There are just never enough hours in a day. Can you relate? I only see patients a couple days a week and I have a large staff and I still get up at daybreak just to manage the day. When I browse through an internet group chat, I notice many colleagues sharing this same frustration.
Most practices consist of one service provider who is usually also the business owner and one support personnel. One of the biggest mistakes a business owner can make is spending all their time working in the business and not enough time working on the business. While it’s essential to see patients to generate revenue, someone also has to pay bills, manage employees, review AR, oversee cost of goods, develop marketing plans, just to name a few of the tasks that fall to a business owner. And then there is attracting new patients and keeping current patients happy. It can be exhausting.
So what to do?
Try to automate as many tasks as possible. I just read about virtual receptionist services available on the net. Why not? It may be less expensive than hiring a real person. If you are still handling paper charts just say STOP! It’s virtually impossible to run an efficient business without being electronic. Just insurance billing alone justifies going paperless. Digitizing and automating the billing process enables faster collections, fewer denials and a more consistent flow of revenue.
Most patients today have access to email and/or text messaging. Most current office management systems allow for automated appointment confirmations and marketing messages. It’s important to stay in contact with current patients whether it’s a reminder for an annual hearing evaluation or technology updates. There are several automated marketing companies like AudMa and I am working with Ryan Kabel on his new KabelSync that make marketing to your data base a breeze.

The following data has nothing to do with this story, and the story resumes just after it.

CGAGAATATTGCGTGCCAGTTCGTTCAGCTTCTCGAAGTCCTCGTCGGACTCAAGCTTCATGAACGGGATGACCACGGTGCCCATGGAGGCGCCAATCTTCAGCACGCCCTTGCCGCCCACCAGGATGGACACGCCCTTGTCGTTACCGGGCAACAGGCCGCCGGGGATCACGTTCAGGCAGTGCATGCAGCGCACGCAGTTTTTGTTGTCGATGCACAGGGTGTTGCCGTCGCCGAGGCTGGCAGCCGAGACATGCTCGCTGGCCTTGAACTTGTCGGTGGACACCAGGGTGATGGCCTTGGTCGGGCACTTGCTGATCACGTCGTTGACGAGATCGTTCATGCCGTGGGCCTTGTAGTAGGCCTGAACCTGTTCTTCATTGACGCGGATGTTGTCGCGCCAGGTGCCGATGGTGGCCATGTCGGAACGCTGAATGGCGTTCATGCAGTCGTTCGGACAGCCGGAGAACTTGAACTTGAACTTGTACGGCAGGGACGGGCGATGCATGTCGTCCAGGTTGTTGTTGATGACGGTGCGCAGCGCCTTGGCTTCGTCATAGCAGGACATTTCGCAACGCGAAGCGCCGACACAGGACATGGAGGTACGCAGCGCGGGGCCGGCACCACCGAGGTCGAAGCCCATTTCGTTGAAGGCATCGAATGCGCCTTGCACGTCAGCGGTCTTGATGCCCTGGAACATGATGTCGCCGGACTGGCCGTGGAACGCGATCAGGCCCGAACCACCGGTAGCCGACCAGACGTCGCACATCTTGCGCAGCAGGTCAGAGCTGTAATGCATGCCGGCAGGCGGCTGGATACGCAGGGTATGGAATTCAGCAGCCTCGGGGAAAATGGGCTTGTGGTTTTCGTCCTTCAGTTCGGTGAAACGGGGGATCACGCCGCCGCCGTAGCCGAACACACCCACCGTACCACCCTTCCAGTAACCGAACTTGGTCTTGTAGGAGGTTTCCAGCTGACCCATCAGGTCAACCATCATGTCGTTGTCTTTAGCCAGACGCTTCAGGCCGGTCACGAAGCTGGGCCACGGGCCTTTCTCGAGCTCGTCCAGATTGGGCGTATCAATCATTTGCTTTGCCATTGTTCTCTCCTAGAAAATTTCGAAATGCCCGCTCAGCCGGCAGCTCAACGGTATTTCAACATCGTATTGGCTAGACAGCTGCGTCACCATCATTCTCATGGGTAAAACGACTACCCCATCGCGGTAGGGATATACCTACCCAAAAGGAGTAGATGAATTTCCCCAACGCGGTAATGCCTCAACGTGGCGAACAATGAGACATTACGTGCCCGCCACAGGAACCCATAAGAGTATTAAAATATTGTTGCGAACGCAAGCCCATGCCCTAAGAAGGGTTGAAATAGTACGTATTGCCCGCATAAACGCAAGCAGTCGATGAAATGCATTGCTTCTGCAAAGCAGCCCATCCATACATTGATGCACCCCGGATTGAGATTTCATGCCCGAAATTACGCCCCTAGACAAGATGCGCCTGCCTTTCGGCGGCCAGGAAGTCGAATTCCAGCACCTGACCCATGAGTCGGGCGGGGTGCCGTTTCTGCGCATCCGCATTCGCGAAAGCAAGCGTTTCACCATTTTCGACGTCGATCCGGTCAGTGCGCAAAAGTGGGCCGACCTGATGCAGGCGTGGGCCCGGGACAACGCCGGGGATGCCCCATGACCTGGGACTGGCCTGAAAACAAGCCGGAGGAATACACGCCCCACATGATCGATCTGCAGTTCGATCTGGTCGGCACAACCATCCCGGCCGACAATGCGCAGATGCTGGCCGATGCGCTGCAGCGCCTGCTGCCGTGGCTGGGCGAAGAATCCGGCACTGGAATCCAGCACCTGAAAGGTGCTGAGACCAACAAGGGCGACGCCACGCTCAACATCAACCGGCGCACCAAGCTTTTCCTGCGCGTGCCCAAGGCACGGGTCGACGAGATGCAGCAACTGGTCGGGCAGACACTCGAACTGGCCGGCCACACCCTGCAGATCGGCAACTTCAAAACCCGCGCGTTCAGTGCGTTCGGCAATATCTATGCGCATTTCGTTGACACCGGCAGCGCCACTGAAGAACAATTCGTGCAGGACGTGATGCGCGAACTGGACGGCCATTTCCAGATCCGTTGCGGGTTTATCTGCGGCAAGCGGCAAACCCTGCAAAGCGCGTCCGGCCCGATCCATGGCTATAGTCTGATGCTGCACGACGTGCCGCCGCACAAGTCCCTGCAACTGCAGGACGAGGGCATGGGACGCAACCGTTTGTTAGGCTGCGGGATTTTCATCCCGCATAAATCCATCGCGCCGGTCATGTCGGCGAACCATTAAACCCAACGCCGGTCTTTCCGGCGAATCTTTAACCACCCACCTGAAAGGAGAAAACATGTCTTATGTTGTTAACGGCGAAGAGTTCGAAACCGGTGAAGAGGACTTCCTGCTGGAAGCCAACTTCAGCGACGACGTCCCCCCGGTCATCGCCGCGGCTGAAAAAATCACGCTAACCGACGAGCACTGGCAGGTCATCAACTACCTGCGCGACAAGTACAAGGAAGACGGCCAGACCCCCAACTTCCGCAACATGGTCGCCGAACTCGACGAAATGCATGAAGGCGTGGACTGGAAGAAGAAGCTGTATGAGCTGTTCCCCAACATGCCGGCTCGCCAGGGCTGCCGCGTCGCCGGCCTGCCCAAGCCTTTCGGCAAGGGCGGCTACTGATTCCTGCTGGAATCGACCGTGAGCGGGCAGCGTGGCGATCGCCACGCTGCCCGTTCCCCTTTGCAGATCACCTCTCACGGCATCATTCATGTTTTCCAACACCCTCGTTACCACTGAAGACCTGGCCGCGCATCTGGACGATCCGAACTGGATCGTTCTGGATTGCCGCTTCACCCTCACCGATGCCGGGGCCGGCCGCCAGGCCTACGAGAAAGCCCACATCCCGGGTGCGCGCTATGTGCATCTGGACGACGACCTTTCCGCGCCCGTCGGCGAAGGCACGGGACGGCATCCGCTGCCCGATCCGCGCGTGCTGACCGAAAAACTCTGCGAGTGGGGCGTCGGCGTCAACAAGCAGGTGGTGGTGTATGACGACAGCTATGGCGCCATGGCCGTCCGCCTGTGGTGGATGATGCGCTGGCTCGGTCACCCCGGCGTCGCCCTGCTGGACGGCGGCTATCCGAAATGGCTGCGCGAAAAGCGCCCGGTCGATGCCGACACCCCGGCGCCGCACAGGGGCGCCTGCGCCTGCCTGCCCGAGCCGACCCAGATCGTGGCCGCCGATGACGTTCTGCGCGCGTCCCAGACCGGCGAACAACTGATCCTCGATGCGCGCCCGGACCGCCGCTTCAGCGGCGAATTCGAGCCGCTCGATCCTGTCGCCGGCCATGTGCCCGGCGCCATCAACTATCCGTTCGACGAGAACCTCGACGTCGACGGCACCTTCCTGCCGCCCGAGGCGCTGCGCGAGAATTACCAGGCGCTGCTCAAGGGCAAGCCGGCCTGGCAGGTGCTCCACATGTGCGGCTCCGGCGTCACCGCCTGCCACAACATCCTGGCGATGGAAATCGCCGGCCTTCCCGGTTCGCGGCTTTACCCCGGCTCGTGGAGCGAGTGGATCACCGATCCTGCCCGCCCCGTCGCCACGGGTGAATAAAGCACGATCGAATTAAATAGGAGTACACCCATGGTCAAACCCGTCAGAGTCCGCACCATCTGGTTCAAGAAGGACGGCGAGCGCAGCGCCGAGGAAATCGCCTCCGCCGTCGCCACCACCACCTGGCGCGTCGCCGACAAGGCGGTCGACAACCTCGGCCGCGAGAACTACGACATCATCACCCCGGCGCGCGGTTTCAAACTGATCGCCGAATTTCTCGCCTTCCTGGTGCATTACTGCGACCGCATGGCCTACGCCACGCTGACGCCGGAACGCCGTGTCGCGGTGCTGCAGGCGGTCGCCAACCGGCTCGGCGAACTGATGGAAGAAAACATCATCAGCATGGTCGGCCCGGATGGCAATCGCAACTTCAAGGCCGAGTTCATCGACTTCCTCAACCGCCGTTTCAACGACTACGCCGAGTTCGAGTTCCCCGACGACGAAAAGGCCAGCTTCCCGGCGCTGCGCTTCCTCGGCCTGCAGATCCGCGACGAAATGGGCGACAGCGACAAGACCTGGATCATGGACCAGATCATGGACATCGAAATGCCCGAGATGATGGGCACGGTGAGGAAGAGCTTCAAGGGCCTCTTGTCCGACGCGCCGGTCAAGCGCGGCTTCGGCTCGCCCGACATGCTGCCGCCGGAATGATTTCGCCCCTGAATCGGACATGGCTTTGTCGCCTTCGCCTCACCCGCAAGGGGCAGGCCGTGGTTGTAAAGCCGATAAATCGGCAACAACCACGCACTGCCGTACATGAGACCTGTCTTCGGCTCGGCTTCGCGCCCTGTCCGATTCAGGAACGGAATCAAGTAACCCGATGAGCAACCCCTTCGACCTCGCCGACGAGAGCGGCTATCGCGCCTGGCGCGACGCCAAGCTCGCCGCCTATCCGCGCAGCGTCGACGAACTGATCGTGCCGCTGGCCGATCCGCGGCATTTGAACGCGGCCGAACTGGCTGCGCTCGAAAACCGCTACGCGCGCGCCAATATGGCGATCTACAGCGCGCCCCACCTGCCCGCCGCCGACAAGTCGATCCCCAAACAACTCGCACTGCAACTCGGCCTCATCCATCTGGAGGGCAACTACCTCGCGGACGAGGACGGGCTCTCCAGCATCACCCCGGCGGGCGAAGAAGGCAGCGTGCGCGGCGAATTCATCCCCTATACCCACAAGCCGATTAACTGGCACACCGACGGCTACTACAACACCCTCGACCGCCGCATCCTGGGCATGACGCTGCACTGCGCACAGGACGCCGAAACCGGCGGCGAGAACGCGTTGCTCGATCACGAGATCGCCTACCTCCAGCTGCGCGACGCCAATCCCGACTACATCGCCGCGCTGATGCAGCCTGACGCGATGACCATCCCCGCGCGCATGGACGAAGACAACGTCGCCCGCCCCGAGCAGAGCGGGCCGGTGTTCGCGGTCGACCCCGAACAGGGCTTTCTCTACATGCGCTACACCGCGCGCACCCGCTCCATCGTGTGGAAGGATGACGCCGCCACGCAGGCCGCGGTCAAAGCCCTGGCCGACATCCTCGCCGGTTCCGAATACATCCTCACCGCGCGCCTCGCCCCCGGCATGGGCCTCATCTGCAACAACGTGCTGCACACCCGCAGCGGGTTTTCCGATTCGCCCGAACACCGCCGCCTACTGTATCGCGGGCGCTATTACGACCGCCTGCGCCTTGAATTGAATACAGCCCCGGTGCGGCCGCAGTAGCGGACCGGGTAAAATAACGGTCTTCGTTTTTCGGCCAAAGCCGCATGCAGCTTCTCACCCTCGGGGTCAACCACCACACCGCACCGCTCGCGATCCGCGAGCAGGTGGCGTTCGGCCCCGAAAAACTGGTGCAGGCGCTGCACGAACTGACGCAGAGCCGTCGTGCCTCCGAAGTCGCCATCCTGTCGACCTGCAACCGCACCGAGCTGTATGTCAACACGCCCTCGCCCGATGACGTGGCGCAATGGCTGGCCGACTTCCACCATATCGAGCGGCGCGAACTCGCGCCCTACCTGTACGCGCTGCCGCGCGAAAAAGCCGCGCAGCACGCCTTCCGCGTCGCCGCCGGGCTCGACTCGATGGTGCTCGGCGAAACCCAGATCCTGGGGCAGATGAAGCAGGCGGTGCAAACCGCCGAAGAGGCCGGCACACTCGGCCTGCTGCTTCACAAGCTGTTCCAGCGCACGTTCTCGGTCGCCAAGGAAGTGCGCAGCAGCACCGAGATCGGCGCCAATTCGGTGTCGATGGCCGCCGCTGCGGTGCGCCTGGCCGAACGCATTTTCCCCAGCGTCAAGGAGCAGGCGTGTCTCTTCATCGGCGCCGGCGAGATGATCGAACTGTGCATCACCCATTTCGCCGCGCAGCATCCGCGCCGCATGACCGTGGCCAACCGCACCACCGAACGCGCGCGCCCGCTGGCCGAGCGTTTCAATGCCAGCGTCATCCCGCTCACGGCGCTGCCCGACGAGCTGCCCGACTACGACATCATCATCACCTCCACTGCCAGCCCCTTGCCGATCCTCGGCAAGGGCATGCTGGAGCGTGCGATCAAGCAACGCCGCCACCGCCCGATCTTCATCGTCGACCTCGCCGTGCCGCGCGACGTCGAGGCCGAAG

I chatted with an audiologist and business owner last week who was facing the conundrum of having to book patients a month out and she just didn’t know what to do. I suggested she hire an assistant but was worried that patients would only be happy seeing her. Actually, I have found the opposite to be true. If you educate patients and assure them that there are other qualified providers on the staff they can see in the event that they don’t want to wait for service, most people are happy to see another provider. I explain to patients that if they need service on a hearing aid they really don’t want ME to do it and assure them that the assistants are much more qualified to handle repairs. Sure some patients want their preferred provider but others are happy to work with anyone who is qualified to handle the problem.
While it isn’t easy to manage the many duties required to run a successful practice, it can be done without going crazy and sacrificing sleep. Try to remember that YOU don’t have to do EVERYTHING.
Ask yourself every time you start a task whether it is essential that YOU do it or whether you could ask your support person to complete the task. If the task isn’t generating revenue or helping to maintain a relationship with a current patient, then perhaps YOU don’t need to do it.